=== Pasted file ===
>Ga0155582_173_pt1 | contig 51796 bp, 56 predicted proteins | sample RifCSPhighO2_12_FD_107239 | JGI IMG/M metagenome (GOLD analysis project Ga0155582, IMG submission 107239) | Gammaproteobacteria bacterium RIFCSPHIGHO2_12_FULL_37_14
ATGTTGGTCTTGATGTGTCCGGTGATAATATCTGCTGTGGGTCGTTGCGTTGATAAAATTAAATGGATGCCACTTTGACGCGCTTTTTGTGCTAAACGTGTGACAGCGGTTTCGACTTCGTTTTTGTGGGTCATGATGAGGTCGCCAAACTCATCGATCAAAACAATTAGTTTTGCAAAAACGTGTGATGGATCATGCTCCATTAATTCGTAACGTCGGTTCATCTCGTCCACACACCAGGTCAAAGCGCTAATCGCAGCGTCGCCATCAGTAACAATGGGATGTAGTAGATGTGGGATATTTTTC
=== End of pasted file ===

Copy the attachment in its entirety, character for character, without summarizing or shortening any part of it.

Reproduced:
>Ga0155582_173_pt1 | contig 51796 bp, 56 predicted proteins | sample RifCSPhighO2_12_FD_107239 | JGI IMG/M metagenome (GOLD analysis project Ga0155582, IMG submission 107239) | Gammaproteobacteria bacterium RIFCSPHIGHO2_12_FULL_37_14
ATGTTGGTCTTGATGTGTCCGGTGATAATATCTGCTGTGGGTCGTTGCGTTGATAAAATTAAATGGATGCCACTTTGACGCGCTTTTTGTGCTAAACGTGTGACAGCGGTTTCGACTTCGTTTTTGTGGGTCATGATGAGGTCGCCAAACTCATCGATCAAAACAATTAGTTTTGCAAAAACGTGTGATGGATCATGCTCCATTAATTCGTAACGTCGGTTCATCTCGTCCACACACCAGGTCAAAGCGCTAATCGCAGCGTCGCCATCAGTAACAATGGGATGTAGTAGATGTGGGATATTTTTC